When you’re preparing for labor and delivery, “dilation” becomes a very important term because it measures how close you are to delivering your baby. For example, when you’re about 4 centimeters dilated you may receive an epidural. When you are 10 cm dilated you are ready to deliver your baby.
What is dilation?
Dilation is when your cervix opens (dilates) and the opening is measured in centimeters. During the first stage of labor, the cervix opens and thins out (effaces) to allow the baby to move into the birth canal. During the second stage of labor, your cervix is fully dilated, your baby is descended down the birth canal and you will be encouraged to push and deliver your baby.
What causes dilation and effacement?
When your baby starts to drop down into your pelvis this puts pressure on your cervix causing it to efface and open up in preparation for labor.
When labor begins, contractions of the descent of the baby will cause your cervix to fully dilate, allowing your baby to enter the birth canal and be delivered. Cervical dilation may happen naturally or be induced.
When do you start dilating?
The timing is different for every woman. As you get closer to your due date, your cervix may start to dilate without you knowing it. Dilation is a gradual process that, for some can take weeks, even up to a month. Others will dilate and efface overnight.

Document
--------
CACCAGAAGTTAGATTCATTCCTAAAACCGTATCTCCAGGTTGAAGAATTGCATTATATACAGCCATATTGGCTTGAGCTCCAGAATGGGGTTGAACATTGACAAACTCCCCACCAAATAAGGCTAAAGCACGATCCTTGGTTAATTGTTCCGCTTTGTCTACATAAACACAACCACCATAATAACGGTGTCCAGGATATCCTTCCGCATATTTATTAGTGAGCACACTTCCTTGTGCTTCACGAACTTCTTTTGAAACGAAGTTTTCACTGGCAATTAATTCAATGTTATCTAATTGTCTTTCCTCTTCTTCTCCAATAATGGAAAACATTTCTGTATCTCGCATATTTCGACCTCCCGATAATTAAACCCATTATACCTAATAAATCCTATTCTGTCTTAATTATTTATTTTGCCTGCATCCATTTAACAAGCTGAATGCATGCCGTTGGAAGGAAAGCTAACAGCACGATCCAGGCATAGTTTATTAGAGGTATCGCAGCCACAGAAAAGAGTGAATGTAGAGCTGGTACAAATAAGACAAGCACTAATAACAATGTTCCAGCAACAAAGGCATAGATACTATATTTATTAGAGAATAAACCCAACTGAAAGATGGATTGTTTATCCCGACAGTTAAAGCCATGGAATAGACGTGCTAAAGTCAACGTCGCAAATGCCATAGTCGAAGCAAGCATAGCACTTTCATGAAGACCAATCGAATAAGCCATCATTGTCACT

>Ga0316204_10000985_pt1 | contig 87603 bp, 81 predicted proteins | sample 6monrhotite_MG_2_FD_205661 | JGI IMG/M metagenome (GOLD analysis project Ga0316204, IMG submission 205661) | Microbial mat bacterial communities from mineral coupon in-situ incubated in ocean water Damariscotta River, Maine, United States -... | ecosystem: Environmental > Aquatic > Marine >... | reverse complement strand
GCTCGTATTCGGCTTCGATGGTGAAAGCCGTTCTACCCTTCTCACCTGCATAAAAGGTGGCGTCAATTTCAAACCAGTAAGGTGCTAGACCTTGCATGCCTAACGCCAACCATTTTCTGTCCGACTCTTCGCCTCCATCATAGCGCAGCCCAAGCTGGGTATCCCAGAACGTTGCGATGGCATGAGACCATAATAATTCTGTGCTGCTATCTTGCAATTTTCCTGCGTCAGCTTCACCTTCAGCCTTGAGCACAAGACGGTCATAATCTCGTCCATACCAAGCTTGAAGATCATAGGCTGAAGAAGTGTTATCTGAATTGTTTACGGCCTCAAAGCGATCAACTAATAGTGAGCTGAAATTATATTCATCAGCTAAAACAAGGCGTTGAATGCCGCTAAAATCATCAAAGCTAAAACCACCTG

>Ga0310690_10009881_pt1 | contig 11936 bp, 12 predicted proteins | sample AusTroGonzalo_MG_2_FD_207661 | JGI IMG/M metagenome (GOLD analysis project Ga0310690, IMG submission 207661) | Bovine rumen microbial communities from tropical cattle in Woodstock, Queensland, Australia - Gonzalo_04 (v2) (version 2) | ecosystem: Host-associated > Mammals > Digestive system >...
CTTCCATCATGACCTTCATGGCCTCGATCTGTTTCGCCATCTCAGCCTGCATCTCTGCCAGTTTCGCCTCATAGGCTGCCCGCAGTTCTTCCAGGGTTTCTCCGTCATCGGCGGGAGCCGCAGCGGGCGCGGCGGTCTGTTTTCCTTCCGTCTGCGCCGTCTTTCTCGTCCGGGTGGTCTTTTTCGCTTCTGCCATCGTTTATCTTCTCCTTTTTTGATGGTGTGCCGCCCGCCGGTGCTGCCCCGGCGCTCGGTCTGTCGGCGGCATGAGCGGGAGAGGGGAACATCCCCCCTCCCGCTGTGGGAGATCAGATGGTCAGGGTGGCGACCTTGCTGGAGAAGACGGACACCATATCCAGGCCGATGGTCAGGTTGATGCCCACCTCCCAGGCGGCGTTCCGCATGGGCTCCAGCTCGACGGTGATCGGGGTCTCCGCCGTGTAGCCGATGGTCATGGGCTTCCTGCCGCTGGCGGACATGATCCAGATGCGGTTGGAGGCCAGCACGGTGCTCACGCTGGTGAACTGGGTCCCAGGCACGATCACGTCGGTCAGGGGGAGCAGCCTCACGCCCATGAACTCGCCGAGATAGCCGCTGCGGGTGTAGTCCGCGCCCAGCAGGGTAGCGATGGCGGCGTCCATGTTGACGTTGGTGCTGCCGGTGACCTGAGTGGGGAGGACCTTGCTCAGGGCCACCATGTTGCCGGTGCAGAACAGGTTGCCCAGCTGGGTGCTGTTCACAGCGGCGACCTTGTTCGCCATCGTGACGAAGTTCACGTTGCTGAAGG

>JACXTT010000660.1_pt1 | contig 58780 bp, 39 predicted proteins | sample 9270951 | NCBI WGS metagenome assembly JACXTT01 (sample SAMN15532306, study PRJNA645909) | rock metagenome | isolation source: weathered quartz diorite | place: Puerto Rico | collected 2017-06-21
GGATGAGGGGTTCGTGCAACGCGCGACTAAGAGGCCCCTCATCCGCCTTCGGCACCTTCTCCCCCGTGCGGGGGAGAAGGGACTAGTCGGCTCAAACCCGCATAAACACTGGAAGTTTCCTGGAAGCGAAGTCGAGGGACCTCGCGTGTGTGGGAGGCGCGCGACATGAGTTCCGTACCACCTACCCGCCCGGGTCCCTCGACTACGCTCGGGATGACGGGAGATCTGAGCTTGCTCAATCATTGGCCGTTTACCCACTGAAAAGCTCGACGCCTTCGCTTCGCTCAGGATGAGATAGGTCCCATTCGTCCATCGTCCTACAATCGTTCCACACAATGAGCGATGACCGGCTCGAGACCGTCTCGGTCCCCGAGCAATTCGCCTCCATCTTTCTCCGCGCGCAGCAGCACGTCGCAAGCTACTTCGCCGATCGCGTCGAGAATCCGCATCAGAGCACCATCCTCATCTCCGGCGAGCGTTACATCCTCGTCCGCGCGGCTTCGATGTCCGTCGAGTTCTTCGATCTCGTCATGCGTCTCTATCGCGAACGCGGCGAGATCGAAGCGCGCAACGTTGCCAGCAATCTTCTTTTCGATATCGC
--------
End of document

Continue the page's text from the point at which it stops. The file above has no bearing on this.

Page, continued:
Phases of Dilation
Here’s what’s going on as you progress through labor and how to visualize the opening of your cervix.
Early Phase: Your cervix dilates 1-3 cm with mild contractions.
- 1 cm dilated = Cheerio
- 2 cm dilated = Grape
- 3 cm dilated = Banana Slice
Active Phase: The cervix expands from 6 to 10 cm and your contractions become more regular and intense.
- 4 cm dilated = Cracker
- 5 cm dilated = Lemon Slice
- 6 cm dilated = Cookie
- 7 cm dilated = Orange Slice
- 8 cm dilated = Halved Apple
- 9 cm dilated = Donut
- 10 cm dilated = Melon
Symptoms of Dilation
Other than a physical exam by your healthcare provider, symptoms you’re beginning to dilate include:
- Losing your mucus plug: During pregnancy, the opening of the cervix is blocked by a thick plug of mucus to prevent bacteria from entering the uterus. During dilation, this plug is loosened. It may come out as one piece or as thick mucus discharge from the vagina. When this occurs, it is an indication that the cervix is beginning to dilate, although not all women will notice this mucus plug being released.
- Having a bloody show: This usually comes along with the mucus plug and may continue throughout labor, making the mucus tinged pink, red, or brown. Fresh, red blood is usually not associated with dilation, but rather with serious complications such as placental abruption (when the placenta detaches partly or entirely from the wall of the uterus) or placenta previa (when the placenta attaches low within the uterus, covering all or part of the cervix).